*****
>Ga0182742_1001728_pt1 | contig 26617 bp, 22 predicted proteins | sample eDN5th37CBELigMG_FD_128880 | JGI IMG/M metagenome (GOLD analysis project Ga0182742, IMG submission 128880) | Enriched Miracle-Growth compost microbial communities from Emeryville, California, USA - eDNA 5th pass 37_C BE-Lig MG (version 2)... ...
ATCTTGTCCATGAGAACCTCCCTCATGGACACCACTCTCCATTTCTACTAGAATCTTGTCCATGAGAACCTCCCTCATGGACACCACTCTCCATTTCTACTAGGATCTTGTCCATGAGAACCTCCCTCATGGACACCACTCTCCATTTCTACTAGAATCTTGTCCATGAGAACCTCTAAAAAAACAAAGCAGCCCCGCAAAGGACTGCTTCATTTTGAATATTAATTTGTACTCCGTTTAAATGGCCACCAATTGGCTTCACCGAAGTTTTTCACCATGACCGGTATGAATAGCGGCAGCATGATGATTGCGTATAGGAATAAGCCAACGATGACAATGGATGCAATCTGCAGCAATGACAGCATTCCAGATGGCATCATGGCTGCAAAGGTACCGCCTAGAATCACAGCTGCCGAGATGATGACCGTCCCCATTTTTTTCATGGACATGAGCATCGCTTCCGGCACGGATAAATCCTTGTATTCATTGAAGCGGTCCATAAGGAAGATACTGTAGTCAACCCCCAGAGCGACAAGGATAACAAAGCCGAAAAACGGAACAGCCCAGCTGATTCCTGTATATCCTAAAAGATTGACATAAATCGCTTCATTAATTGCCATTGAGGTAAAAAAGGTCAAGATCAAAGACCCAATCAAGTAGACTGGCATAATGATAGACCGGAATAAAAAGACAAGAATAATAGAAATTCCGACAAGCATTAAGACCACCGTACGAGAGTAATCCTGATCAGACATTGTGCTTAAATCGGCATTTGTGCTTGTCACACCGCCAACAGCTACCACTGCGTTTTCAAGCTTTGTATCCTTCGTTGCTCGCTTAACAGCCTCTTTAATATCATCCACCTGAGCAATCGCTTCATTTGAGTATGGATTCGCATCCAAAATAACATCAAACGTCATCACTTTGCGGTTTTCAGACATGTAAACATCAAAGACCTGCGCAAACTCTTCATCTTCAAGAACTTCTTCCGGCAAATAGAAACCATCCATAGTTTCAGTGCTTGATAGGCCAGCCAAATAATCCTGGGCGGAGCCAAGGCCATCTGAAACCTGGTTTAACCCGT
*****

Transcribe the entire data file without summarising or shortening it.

>Ga0182742_1001728_pt1 | contig 26617 bp, 22 predicted proteins | sample eDN5th37CBELigMG_FD_128880 | JGI IMG/M metagenome (GOLD analysis project Ga0182742, IMG submission 128880) | Enriched Miracle-Growth compost microbial communities from Emeryville, California, USA - eDNA 5th pass 37_C BE-Lig MG (version 2)... ...
ATCTTGTCCATGAGAACCTCCCTCATGGACACCACTCTCCATTTCTACTAGAATCTTGTCCATGAGAACCTCCCTCATGGACACCACTCTCCATTTCTACTAGGATCTTGTCCATGAGAACCTCCCTCATGGACACCACTCTCCATTTCTACTAGAATCTTGTCCATGAGAACCTCTAAAAAAACAAAGCAGCCCCGCAAAGGACTGCTTCATTTTGAATATTAATTTGTACTCCGTTTAAATGGCCACCAATTGGCTTCACCGAAGTTTTTCACCATGACCGGTATGAATAGCGGCAGCATGATGATTGCGTATAGGAATAAGCCAACGATGACAATGGATGCAATCTGCAGCAATGACAGCATTCCAGATGGCATCATGGCTGCAAAGGTACCGCCTAGAATCACAGCTGCCGAGATGATGACCGTCCCCATTTTTTTCATGGACATGAGCATCGCTTCCGGCACGGATAAATCCTTGTATTCATTGAAGCGGTCCATAAGGAAGATACTGTAGTCAACCCCCAGAGCGACAAGGATAACAAAGCCGAAAAACGGAACAGCCCAGCTGATTCCTGTATATCCTAAAAGATTGACATAAATCGCTTCATTAATTGCCATTGAGGTAAAAAAGGTCAAGATCAAAGACCCAATCAAGTAGACTGGCATAATGATAGACCGGAATAAAAAGACAAGAATAATAGAAATTCCGACAAGCATTAAGACCACCGTACGAGAGTAATCCTGATCAGACATTGTGCTTAAATCGGCATTTGTGCTTGTCACACCGCCAACAGCTACCACTGCGTTTTCAAGCTTTGTATCCTTCGTTGCTCGCTTAACAGCCTCTTTAATATCATCCACCTGAGCAATCGCTTCATTTGAGTATGGATTCGCATCCAAAATAACATCAAACGTCATCACTTTGCGGTTTTCAGACATGTAAACATCAAAGACCTGCGCAAACTCTTCATCTTCAAGAACTTCTTCCGGCAAATAGAAACCATCCATAGTTTCAGTGCTTGATAGGCCAGCCAAATAATCCTGGGCGGAGCCAAGGCCATCTGAAACCTGGTTTAACCCGT